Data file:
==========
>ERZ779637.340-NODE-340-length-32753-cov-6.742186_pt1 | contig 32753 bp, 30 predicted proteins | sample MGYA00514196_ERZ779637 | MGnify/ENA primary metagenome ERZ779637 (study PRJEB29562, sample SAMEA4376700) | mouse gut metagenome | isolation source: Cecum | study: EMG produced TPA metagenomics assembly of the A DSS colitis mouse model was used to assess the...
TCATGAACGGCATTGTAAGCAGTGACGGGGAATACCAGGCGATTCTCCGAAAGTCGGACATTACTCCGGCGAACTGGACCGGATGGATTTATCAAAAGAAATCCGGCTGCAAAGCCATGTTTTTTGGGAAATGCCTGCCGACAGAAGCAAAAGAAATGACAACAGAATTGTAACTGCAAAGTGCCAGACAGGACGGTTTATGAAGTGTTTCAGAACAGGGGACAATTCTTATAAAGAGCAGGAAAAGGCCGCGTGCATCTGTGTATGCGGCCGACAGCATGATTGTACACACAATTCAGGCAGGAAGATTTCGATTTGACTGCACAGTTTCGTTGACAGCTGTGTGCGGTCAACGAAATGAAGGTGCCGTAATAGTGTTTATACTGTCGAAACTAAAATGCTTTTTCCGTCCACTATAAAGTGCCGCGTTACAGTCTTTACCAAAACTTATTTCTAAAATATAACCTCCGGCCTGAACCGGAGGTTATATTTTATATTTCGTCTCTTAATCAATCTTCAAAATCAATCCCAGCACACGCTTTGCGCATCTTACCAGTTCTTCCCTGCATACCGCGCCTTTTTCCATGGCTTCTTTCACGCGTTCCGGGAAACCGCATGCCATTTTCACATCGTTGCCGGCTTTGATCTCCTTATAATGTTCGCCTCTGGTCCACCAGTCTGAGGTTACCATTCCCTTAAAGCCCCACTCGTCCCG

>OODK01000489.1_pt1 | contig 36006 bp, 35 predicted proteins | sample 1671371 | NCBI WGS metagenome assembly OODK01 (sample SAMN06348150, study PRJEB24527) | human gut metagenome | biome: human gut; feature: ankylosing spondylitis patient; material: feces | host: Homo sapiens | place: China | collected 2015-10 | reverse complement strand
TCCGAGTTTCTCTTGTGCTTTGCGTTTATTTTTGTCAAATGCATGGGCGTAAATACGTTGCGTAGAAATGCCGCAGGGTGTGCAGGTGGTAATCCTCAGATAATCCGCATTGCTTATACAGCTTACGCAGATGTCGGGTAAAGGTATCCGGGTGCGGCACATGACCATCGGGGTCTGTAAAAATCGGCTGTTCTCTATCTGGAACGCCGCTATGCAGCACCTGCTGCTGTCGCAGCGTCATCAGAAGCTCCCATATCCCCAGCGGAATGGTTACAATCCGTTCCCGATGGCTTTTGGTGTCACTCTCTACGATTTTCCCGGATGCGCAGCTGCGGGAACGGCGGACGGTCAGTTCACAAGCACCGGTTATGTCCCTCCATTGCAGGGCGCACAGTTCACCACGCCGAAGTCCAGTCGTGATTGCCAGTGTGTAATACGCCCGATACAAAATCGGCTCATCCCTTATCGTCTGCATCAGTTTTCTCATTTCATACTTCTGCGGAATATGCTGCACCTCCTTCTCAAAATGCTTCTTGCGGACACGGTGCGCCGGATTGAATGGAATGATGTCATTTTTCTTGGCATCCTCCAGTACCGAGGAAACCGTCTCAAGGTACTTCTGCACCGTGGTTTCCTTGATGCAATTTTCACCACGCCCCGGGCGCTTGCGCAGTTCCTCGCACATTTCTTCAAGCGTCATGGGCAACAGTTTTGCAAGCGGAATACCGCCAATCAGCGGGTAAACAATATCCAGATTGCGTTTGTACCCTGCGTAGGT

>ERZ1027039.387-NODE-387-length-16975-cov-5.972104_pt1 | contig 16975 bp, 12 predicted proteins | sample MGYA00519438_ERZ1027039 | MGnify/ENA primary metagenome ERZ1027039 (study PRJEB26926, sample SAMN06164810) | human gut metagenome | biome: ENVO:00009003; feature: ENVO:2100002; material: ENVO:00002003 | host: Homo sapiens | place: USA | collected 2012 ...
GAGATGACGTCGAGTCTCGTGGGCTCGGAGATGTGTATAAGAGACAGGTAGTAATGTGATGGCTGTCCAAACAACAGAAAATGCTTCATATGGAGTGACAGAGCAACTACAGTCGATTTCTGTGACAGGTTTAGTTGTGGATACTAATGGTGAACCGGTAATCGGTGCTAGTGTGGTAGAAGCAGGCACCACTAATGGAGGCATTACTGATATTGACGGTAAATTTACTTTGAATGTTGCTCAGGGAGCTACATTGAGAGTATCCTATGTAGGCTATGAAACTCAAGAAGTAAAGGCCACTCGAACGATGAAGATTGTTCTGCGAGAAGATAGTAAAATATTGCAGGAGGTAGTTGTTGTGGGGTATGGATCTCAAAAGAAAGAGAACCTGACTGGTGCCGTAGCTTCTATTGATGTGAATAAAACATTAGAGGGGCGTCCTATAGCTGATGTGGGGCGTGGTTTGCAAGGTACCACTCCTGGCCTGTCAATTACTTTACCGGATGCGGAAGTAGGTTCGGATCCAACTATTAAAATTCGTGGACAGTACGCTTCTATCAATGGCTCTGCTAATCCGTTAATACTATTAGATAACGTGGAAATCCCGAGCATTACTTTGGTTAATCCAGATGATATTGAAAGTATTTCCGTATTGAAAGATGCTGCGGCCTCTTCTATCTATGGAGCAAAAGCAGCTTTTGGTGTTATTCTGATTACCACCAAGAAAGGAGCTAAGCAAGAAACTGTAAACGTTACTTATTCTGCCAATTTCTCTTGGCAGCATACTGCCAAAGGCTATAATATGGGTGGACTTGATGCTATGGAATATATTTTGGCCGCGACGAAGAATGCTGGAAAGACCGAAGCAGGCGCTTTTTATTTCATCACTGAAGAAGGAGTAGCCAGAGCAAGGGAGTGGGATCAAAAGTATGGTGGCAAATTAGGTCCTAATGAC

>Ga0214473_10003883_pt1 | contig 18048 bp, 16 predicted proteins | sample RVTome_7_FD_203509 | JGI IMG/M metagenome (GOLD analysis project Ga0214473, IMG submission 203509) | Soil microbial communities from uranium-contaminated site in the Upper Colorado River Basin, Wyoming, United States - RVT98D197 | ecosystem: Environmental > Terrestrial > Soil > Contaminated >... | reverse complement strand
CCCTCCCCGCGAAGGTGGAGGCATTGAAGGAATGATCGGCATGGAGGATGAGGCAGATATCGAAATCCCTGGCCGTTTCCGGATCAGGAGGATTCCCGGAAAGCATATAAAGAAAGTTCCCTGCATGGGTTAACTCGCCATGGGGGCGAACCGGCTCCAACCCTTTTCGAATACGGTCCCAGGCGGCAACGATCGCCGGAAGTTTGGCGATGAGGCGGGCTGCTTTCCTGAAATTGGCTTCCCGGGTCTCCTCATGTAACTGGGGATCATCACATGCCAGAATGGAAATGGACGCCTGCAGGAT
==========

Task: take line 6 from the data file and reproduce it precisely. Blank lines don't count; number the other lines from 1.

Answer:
GAGATGACGTCGAGTCTCGTGGGCTCGGAGATGTGTATAAGAGACAGGTAGTAATGTGATGGCTGTCCAAACAACAGAAAATGCTTCATATGGAGTGACAGAGCAACTACAGTCGATTTCTGTGACAGGTTTAGTTGTGGATACTAATGGTGAACCGGTAATCGGTGCTAGTGTGGTAGAAGCAGGCACCACTAATGGAGGCATTACTGATATTGACGGTAAATTTACTTTGAATGTTGCTCAGGGAGCTACATTGAGAGTATCCTATGTAGGCTATGAAACTCAAGAAGTAAAGGCCACTCGAACGATGAAGATTGTTCTGCGAGAAGATAGTAAAATATTGCAGGAGGTAGTTGTTGTGGGGTATGGATCTCAAAAGAAAGAGAACCTGACTGGTGCCGTAGCTTCTATTGATGTGAATAAAACATTAGAGGGGCGTCCTATAGCTGATGTGGGGCGTGGTTTGCAAGGTACCACTCCTGGCCTGTCAATTACTTTACCGGATGCGGAAGTAGGTTCGGATCCAACTATTAAAATTCGTGGACAGTACGCTTCTATCAATGGCTCTGCTAATCCGTTAATACTATTAGATAACGTGGAAATCCCGAGCATTACTTTGGTTAATCCAGATGATATTGAAAGTATTTCCGTATTGAAAGATGCTGCGGCCTCTTCTATCTATGGAGCAAAAGCAGCTTTTGGTGTTATTCTGATTACCACCAAGAAAGGAGCTAAGCAAGAAACTGTAAACGTTACTTATTCTGCCAATTTCTCTTGGCAGCATACTGCCAAAGGCTATAATATGGGTGGACTTGATGCTATGGAATATATTTTGGCCGCGACGAAGAATGCTGGAAAGACCGAAGCAGGCGCTTTTTATTTCATCACTGAAGAAGGAGTAGCCAGAGCAAGGGAGTGGGATCAAAAGTATGGTGGCAAATTAGGTCCTAATGAC